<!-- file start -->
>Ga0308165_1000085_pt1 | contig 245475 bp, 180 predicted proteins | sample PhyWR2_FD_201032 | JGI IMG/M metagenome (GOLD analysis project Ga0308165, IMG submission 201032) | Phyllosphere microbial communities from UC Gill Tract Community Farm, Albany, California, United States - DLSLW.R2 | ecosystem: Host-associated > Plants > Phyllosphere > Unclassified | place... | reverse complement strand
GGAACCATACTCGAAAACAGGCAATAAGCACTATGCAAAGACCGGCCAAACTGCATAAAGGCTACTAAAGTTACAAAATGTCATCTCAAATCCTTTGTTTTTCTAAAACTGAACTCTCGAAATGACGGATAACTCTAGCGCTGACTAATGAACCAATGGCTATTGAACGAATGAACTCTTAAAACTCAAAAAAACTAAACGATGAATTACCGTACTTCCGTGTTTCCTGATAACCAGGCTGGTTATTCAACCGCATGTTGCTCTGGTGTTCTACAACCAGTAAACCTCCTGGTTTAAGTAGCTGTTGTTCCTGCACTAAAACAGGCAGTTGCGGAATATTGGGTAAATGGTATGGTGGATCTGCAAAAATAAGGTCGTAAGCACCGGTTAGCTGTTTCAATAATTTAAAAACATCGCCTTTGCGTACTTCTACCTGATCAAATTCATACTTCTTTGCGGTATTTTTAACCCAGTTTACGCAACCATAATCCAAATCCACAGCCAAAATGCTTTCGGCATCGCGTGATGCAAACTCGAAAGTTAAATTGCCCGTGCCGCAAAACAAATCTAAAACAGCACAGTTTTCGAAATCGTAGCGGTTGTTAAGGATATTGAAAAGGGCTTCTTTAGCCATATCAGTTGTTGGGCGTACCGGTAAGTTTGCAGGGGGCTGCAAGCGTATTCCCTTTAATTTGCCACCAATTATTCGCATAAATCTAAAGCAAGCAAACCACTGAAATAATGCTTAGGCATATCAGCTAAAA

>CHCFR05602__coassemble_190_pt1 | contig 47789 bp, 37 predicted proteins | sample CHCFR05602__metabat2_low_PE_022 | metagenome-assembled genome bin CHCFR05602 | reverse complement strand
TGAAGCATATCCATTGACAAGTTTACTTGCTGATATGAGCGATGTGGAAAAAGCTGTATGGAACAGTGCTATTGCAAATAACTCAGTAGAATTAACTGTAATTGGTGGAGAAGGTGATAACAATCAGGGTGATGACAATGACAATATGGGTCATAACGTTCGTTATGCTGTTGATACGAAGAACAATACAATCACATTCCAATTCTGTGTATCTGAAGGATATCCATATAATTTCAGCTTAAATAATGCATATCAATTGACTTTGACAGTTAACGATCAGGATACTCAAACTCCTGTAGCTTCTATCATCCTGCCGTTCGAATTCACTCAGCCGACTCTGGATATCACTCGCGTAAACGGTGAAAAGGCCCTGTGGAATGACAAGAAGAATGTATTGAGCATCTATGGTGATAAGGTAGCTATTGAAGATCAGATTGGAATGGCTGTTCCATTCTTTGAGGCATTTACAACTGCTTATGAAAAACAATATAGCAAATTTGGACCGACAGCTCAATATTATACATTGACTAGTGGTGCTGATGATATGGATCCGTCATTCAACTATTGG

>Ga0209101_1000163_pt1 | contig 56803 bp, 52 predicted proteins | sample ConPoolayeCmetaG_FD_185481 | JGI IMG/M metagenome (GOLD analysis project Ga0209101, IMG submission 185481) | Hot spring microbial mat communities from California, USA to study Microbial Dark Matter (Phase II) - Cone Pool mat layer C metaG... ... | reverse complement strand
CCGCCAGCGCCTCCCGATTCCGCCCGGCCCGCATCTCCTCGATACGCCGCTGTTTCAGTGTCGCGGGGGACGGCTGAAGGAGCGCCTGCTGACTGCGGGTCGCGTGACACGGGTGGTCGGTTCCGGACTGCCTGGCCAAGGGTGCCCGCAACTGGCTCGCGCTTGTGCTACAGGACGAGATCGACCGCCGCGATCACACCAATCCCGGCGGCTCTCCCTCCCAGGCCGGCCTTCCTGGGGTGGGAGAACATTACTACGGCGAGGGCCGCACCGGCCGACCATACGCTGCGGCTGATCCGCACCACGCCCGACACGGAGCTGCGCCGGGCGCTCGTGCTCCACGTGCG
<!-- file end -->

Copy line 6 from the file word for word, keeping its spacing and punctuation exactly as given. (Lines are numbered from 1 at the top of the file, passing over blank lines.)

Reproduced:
CCGCCAGCGCCTCCCGATTCCGCCCGGCCCGCATCTCCTCGATACGCCGCTGTTTCAGTGTCGCGGGGGACGGCTGAAGGAGCGCCTGCTGACTGCGGGTCGCGTGACACGGGTGGTCGGTTCCGGACTGCCTGGCCAAGGGTGCCCGCAACTGGCTCGCGCTTGTGCTACAGGACGAGATCGACCGCCGCGATCACACCAATCCCGGCGGCTCTCCCTCCCAGGCCGGCCTTCCTGGGGTGGGAGAACATTACTACGGCGAGGGCCGCACCGGCCGACCATACGCTGCGGCTGATCCGCACCACGCCCGACACGGAGCTGCGCCGGGCGCTCGTGCTCCACGTGCG